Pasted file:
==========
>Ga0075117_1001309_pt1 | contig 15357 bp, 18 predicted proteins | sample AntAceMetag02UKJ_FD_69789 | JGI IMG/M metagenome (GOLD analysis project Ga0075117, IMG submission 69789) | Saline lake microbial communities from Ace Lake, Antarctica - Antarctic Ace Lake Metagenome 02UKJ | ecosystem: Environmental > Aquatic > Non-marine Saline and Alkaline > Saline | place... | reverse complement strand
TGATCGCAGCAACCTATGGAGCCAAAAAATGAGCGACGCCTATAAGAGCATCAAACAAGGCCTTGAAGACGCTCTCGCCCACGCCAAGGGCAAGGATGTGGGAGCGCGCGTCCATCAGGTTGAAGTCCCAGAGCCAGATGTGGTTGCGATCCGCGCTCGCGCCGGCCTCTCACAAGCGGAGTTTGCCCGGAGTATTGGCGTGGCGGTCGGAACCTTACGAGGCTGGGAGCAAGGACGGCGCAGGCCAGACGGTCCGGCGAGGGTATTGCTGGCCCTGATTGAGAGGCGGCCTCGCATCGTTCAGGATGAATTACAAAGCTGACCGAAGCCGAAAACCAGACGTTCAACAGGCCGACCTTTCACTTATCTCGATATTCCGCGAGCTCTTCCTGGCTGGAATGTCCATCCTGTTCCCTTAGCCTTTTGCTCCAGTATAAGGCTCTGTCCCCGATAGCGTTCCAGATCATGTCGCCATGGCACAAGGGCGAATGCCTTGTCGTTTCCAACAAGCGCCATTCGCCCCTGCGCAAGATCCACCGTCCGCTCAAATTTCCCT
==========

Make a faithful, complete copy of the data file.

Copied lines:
>Ga0075117_1001309_pt1 | contig 15357 bp, 18 predicted proteins | sample AntAceMetag02UKJ_FD_69789 | JGI IMG/M metagenome (GOLD analysis project Ga0075117, IMG submission 69789) | Saline lake microbial communities from Ace Lake, Antarctica - Antarctic Ace Lake Metagenome 02UKJ | ecosystem: Environmental > Aquatic > Non-marine Saline and Alkaline > Saline | place... | reverse complement strand
TGATCGCAGCAACCTATGGAGCCAAAAAATGAGCGACGCCTATAAGAGCATCAAACAAGGCCTTGAAGACGCTCTCGCCCACGCCAAGGGCAAGGATGTGGGAGCGCGCGTCCATCAGGTTGAAGTCCCAGAGCCAGATGTGGTTGCGATCCGCGCTCGCGCCGGCCTCTCACAAGCGGAGTTTGCCCGGAGTATTGGCGTGGCGGTCGGAACCTTACGAGGCTGGGAGCAAGGACGGCGCAGGCCAGACGGTCCGGCGAGGGTATTGCTGGCCCTGATTGAGAGGCGGCCTCGCATCGTTCAGGATGAATTACAAAGCTGACCGAAGCCGAAAACCAGACGTTCAACAGGCCGACCTTTCACTTATCTCGATATTCCGCGAGCTCTTCCTGGCTGGAATGTCCATCCTGTTCCCTTAGCCTTTTGCTCCAGTATAAGGCTCTGTCCCCGATAGCGTTCCAGATCATGTCGCCATGGCACAAGGGCGAATGCCTTGTCGTTTCCAACAAGCGCCATTCGCCCCTGCGCAAGATCCACCGTCCGCTCAAATTTCCCT